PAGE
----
Workbench to Provide Maryland Public Libraries with Its Virtual Maker Space


Edtech company Workbench and Maryland’s network of public libraries have partnered to launch an online maker space for libraries throughout the state. Libraries are increasingly becoming hubs for the maker movement – providing virtual and augmented reality tools, programmable robots and drones, computer labs and collaboration spaces for students and adults to create, learn and teach. This partnership uses Workbench’s platform to expand these communities online.

“The role of libraries has changed. They are no longer solely facilities for lending and borrowing books,” said Liz Sundermann-Zinger, project lead on behalf of Maryland libraries. “They are dynamic spaces where the community can connect, engage, learn and teach using technologies that build excitement and expand opportunities. Our partnership with Workbench will allow us to engage even more people in this work by offering an online community for people who like to create, while building a statewide foundation of technology literacy.”

The Maryland Libraries maker space provides access to activities and lessons, and lets users discuss and share projects and upload their own ideas. Combined with the libraries’ growing collections of maker technology and tools, this online maker space will build mastery and foster creativity and innovation for beginners and experts. It will also serve as a hub for educators seeking innovative technology curricula.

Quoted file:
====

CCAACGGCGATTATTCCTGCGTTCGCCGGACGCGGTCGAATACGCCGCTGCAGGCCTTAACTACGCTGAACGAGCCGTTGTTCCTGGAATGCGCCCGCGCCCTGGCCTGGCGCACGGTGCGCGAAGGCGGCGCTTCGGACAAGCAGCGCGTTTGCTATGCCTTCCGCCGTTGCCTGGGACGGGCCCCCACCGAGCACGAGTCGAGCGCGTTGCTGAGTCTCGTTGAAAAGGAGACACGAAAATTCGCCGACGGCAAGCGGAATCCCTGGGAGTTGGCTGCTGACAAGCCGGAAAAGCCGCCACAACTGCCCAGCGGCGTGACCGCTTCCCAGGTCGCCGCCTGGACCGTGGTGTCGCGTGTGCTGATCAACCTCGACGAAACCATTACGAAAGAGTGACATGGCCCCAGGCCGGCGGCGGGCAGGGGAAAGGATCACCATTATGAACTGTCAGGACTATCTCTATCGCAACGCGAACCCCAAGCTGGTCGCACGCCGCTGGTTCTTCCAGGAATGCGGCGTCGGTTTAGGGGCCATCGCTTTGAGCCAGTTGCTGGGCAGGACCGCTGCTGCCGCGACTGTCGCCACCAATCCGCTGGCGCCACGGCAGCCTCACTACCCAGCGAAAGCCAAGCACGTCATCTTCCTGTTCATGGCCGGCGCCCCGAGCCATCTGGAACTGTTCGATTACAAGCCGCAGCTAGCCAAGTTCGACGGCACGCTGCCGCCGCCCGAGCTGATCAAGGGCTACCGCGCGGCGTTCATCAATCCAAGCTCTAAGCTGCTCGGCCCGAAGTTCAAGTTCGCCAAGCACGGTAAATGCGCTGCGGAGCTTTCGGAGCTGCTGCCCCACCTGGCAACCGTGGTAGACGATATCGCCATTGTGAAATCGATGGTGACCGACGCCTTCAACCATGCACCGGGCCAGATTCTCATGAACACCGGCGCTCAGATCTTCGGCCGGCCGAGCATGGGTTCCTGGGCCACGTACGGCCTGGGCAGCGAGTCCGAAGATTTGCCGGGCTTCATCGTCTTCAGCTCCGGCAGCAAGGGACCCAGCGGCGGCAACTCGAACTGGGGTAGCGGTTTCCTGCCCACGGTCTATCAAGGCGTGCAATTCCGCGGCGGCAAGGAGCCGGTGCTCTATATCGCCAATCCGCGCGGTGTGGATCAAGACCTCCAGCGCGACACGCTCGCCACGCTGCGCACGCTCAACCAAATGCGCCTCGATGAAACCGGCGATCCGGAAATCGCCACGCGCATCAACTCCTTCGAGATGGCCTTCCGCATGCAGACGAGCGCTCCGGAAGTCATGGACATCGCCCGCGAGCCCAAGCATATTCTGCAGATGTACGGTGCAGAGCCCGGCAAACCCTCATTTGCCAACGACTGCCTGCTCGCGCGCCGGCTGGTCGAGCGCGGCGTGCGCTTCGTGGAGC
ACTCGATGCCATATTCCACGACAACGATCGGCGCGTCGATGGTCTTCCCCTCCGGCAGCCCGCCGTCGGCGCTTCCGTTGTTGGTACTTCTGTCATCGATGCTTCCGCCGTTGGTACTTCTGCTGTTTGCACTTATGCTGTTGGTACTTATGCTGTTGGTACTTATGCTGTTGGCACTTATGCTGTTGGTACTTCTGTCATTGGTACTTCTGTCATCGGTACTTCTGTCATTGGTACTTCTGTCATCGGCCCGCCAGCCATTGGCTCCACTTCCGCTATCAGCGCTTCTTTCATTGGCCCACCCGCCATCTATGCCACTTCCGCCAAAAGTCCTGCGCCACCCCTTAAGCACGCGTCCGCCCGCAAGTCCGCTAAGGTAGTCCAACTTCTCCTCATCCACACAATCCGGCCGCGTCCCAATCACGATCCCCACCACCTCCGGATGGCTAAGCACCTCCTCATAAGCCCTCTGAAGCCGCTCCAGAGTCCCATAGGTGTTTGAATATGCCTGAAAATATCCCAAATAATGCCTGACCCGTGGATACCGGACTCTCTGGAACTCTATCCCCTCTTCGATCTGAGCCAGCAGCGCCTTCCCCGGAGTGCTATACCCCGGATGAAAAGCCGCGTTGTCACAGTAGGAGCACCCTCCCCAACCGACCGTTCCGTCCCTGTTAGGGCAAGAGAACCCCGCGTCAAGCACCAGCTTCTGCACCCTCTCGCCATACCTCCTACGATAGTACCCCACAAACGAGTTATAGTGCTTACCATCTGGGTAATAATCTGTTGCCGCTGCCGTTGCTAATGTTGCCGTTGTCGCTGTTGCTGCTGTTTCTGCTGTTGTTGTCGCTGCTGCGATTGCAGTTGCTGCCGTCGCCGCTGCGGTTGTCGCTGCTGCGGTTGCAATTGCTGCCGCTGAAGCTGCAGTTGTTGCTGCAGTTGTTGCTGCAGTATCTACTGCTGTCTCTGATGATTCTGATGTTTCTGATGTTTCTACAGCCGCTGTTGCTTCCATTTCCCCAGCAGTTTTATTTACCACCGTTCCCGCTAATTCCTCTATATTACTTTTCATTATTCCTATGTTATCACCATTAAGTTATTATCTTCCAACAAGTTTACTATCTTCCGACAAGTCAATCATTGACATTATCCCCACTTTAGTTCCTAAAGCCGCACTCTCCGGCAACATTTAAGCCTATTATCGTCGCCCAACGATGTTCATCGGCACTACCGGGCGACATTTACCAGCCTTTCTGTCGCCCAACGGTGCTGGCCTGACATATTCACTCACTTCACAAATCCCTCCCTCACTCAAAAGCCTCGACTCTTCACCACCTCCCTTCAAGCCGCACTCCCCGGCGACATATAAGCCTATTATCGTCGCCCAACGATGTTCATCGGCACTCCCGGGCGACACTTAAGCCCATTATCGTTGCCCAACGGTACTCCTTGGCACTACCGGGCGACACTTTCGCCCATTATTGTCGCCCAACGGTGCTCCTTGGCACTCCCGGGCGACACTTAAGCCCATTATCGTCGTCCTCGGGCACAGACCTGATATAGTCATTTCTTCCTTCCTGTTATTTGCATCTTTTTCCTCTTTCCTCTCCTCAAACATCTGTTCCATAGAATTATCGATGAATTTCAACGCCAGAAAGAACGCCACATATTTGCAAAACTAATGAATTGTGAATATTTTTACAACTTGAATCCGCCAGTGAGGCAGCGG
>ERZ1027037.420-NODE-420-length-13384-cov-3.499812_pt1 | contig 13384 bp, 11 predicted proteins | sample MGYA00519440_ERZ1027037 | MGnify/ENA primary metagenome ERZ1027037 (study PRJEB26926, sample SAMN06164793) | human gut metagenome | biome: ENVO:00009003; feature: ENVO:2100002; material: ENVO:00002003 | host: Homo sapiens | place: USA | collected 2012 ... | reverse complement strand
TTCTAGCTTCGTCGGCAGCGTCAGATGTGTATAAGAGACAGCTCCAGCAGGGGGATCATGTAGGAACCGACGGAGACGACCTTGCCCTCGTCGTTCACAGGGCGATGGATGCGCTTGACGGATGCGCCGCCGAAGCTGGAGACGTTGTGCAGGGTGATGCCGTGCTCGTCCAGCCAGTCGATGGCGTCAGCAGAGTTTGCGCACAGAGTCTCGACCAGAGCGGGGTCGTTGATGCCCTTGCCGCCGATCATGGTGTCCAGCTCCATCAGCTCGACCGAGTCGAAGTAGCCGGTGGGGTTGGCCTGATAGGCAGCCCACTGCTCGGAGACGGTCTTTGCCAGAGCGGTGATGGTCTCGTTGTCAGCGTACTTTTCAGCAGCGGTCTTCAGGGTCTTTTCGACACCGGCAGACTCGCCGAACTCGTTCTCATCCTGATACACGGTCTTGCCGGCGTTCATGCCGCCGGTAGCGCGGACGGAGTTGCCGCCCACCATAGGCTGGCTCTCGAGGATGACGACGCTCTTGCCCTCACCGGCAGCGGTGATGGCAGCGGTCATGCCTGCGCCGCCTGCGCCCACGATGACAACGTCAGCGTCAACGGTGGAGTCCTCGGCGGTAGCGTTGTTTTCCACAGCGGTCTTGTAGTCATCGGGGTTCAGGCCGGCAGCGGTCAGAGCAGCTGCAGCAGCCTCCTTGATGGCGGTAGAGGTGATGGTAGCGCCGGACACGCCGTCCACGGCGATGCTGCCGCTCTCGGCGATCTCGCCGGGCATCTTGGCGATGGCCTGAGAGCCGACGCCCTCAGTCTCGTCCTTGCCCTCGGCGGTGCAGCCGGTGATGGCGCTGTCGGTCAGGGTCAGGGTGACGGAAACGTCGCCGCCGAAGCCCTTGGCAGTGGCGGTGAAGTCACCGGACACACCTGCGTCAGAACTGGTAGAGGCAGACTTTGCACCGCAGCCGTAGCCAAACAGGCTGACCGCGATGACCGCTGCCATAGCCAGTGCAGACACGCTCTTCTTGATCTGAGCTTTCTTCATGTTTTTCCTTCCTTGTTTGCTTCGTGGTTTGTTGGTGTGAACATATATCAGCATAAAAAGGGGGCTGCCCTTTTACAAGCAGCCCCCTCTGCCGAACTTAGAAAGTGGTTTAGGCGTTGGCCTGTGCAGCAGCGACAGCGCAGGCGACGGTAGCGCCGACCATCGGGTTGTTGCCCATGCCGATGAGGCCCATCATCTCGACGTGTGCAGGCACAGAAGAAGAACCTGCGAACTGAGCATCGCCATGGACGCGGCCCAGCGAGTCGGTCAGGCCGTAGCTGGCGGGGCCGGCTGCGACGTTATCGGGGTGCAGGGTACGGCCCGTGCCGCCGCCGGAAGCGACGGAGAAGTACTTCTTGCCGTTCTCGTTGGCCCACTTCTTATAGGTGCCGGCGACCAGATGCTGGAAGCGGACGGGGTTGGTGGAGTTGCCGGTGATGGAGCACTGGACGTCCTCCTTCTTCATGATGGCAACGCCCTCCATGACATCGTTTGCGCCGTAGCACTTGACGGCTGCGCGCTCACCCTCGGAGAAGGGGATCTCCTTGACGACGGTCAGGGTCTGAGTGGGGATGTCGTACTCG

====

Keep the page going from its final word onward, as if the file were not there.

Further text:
The partnership is part of Workbench’s ongoing work to connect students, educators, makers and edtech companies.  Workbench provides access to hands-on, project-based learning that turns students into makers and helps educators teach with anything.

“Libraries are quickly becoming ground zero for innovation,” said Chris Sleat, CEO of Workbench. “Our platform expands opportunities for making and project-based learning and we are thrilled our first library maker space is from our home state of Maryland.”

Workbench partners with industry leaders such as Sphero, Parrot, and Makey Makey to create online communities or “workbenches” where educators, students and fans can access and share free lessons using drones, programmable robots, 3D printers and other cutting-edge technology. Teachers use the workbenches to assign STEM lessons and track student progress. For an example of a Workbench community, visit

Across the state of Maryland, over 200 Maryland public libraries make materials and technology available to Maryland’s residents, 3.7 million of whom hold library cards. Funding for this project is provided by the Institute of Museum and Library Services.